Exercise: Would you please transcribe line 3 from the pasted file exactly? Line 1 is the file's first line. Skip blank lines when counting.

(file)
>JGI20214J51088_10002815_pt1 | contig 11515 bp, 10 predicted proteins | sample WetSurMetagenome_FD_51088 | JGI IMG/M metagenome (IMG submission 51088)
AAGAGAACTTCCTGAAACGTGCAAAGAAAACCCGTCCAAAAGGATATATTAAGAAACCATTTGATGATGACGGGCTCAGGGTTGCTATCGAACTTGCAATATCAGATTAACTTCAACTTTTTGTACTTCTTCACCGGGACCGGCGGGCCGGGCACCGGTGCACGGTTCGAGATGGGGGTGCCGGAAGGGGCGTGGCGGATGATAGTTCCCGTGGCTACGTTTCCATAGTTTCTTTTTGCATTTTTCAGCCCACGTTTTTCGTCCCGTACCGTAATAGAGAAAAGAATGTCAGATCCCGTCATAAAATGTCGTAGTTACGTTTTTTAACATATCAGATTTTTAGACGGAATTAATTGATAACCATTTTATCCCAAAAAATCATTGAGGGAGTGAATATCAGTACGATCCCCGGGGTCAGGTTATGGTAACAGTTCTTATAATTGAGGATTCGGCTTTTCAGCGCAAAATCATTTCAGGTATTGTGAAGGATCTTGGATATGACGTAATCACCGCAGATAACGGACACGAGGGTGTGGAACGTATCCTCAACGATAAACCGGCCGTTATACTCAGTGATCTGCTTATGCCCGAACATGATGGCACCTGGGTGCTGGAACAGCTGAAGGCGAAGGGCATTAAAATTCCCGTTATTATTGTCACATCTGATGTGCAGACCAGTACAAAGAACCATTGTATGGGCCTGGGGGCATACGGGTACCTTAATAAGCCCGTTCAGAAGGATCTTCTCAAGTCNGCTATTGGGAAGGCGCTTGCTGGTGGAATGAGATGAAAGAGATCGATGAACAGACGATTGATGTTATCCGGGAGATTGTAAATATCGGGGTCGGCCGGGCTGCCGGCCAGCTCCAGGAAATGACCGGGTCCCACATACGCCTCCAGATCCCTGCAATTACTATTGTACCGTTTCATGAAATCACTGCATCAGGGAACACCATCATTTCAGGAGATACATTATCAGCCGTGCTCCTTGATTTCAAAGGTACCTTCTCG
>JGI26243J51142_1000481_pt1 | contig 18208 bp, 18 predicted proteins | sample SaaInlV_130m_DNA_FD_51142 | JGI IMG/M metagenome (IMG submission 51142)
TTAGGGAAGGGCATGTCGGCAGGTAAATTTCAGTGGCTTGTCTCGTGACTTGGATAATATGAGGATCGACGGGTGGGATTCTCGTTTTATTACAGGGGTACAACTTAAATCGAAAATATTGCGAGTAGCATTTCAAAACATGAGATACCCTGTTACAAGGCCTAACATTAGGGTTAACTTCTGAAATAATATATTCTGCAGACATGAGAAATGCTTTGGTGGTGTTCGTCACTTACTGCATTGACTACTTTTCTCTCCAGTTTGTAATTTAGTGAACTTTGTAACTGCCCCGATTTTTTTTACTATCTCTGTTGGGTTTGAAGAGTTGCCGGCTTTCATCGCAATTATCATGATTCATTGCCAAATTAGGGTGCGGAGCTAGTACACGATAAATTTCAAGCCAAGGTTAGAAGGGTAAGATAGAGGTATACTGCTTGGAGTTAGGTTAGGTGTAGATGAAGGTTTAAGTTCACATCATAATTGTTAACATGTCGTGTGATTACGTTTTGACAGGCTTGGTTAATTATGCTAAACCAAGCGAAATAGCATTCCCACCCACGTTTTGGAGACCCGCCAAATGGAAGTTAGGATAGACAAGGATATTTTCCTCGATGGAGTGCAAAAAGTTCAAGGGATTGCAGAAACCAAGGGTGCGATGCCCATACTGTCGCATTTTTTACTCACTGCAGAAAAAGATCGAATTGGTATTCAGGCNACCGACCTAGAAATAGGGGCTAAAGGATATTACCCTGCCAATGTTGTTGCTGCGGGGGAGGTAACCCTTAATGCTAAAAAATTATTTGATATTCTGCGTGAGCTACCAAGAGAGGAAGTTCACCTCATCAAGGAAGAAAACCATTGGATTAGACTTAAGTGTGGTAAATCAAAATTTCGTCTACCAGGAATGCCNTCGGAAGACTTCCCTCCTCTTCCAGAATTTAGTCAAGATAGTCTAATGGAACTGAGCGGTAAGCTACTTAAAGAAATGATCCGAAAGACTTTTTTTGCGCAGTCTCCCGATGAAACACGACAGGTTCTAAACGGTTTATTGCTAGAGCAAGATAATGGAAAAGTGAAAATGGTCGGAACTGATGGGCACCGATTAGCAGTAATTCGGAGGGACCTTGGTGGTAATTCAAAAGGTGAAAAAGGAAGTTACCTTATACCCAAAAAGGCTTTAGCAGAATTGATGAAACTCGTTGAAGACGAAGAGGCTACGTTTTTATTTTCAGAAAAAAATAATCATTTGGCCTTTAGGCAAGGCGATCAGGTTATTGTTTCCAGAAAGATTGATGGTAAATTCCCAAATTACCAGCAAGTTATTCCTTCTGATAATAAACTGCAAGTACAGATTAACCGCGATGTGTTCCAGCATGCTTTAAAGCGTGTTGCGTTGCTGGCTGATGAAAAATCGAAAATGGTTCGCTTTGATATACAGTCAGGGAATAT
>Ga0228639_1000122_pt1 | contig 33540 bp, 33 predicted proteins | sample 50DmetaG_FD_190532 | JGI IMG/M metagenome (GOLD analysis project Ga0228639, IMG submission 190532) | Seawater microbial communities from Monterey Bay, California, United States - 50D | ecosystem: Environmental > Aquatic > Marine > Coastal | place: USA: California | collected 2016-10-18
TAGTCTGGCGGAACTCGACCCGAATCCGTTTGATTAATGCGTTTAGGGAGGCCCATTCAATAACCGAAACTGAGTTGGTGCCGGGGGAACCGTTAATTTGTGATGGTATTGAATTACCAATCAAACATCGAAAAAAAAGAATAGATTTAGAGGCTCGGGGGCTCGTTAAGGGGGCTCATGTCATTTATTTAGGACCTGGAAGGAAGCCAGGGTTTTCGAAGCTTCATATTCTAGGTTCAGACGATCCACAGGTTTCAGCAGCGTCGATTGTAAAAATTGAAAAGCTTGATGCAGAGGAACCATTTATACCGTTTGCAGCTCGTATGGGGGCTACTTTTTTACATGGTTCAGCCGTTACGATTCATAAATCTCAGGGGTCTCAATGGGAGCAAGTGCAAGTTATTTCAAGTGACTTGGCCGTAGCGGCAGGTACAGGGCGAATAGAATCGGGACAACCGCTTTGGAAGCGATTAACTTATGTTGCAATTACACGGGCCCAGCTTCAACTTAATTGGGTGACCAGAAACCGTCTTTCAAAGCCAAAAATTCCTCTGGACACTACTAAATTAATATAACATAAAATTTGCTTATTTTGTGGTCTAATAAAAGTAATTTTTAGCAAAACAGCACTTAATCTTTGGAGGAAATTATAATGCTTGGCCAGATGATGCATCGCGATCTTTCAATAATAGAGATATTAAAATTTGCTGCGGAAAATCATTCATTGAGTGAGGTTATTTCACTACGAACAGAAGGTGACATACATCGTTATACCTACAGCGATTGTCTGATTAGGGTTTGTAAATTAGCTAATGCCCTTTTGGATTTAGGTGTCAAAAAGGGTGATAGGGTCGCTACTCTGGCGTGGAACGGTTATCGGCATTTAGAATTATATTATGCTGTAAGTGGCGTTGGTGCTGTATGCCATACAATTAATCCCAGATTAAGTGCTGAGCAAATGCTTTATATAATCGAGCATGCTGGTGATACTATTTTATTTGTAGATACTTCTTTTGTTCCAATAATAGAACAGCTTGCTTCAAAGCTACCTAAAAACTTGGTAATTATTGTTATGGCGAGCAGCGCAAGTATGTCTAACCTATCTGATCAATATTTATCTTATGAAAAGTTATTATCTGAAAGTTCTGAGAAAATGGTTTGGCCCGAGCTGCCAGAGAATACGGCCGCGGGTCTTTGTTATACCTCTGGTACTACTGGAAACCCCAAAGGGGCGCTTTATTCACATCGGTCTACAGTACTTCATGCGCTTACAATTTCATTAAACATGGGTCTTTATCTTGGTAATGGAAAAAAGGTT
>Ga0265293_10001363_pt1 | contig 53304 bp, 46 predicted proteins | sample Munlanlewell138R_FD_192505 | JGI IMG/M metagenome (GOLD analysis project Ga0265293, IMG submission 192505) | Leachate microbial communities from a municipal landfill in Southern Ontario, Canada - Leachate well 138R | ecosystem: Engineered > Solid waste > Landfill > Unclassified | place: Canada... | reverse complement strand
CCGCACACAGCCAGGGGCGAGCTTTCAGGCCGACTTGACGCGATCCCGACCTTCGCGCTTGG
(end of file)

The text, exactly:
>JGI26243J51142_1000481_pt1 | contig 18208 bp, 18 predicted proteins | sample SaaInlV_130m_DNA_FD_51142 | JGI IMG/M metagenome (IMG submission 51142)